against the Church's will and his father's will and
the father of his father. Losing all,

eager to lose: the estate, ships,
hiding this ring (his wedding ring), a ring

my father handed to my brother, then took. Handed,
then took, hastily. In a family album

we sit like the mannequins of school-children

whose destruction,
like a lecture, is postponed.

Then my mother begins to dance, re-arranging
this dream. Her love

is difficult; loving her is simple as putting
in my mouth.

On my brother's head: not a single
gray hair, he is singing to his twelve-month-old son.

And my father is singing
to his six-year-old silence.

This is how we live on earth, a flock of sparrows.
The darkness, a magician, finds quarters

behind our ears. We don't know what life is,
who makes it, the reality is thick

with longing. We put it up to our lips
and drink.


I believe in childhood, a native land of math exams
that return and do not return, I see -

the shore, the trees, a boy
running across the streets like a lost god;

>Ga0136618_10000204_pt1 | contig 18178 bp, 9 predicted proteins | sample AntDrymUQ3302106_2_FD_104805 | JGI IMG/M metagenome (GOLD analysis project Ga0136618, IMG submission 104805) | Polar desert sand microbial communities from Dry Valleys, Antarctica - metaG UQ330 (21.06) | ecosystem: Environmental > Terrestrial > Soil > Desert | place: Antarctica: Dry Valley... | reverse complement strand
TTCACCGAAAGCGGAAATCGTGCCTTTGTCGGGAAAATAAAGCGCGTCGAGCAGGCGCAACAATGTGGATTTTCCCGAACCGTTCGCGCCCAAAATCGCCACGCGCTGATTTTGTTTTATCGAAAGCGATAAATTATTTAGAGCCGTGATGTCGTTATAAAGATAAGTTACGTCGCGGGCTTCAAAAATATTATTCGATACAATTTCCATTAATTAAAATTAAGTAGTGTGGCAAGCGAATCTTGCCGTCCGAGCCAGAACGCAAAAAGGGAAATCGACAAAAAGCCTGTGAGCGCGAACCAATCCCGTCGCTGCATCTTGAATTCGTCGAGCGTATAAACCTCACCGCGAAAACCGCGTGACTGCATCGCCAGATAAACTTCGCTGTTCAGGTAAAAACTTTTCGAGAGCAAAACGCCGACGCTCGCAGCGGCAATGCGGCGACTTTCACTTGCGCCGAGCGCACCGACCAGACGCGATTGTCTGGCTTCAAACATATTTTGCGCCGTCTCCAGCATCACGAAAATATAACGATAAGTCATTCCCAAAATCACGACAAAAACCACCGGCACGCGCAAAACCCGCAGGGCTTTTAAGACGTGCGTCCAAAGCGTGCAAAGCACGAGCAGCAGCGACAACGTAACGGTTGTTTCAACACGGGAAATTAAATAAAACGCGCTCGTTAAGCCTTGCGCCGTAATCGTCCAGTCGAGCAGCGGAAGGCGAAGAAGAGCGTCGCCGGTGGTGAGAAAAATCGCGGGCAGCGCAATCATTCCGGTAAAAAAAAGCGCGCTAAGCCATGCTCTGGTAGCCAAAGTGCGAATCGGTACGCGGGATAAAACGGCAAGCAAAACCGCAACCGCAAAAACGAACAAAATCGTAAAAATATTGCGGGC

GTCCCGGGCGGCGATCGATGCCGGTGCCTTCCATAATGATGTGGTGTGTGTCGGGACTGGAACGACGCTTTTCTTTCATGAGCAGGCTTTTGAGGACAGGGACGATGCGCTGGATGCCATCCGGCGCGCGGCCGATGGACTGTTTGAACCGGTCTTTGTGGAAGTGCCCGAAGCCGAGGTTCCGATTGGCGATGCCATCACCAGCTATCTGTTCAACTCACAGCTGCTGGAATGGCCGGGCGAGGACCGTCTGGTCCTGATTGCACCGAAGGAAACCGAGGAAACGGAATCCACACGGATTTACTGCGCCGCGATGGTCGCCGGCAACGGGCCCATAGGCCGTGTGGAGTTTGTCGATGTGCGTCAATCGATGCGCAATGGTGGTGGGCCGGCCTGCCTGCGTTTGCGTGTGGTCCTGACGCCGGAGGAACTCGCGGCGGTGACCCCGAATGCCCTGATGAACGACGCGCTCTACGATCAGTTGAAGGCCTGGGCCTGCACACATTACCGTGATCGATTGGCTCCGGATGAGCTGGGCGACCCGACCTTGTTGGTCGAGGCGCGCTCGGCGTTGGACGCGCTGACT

the light falls, touching his shoulder.

Where memory, an old flautist,
plays in the rain and his dog sleeps, its tongue

half hanging out;
for twenty years between life and death

I have run through silence: in 1993 I came to America.


America! I put the word on a page, it is my keyhole.
I watch the streets, the shops, the bicyclist, the

two women strolling along the water front.
I open the windows of an apartment

and say: I had masters once, they roared above me,
Who are we? Why are we here?

the tales they told began with:
"mortality," "mercy."

A lantern they carried still glitters in my sleep,
confused ghosts who taught me living simply.

-- in this dream: my father breathes
as if lighting a lamp over and over. The memory

is starting its old engine, it begins to move
and I think the trees are moving.

I unmake these lines, dissolving in each vowel,
as Neruda said, my country

I change my blood in your direction. The evening
with its childlike, pulpy lips.

On the page's soiled corners
my teacher walks, composing a voice;

he rubs each word in his palms:
"hands learn from the soil and broken glass,

you cannot think a poem," he says,
"watch the light hardening into words."


I was born in the city named after Odysseus
and I praise no nation

but the provinces of human longing:
to the rhythm of snow

an immigrant's clumsy phrase
falls into speech.

But you asked
for a story with a happy ending. Your loneliness

played its lyre. I sat
on the floor, watching your lips.

Love, a one legged bird
I bought for forty cents as a child, and released;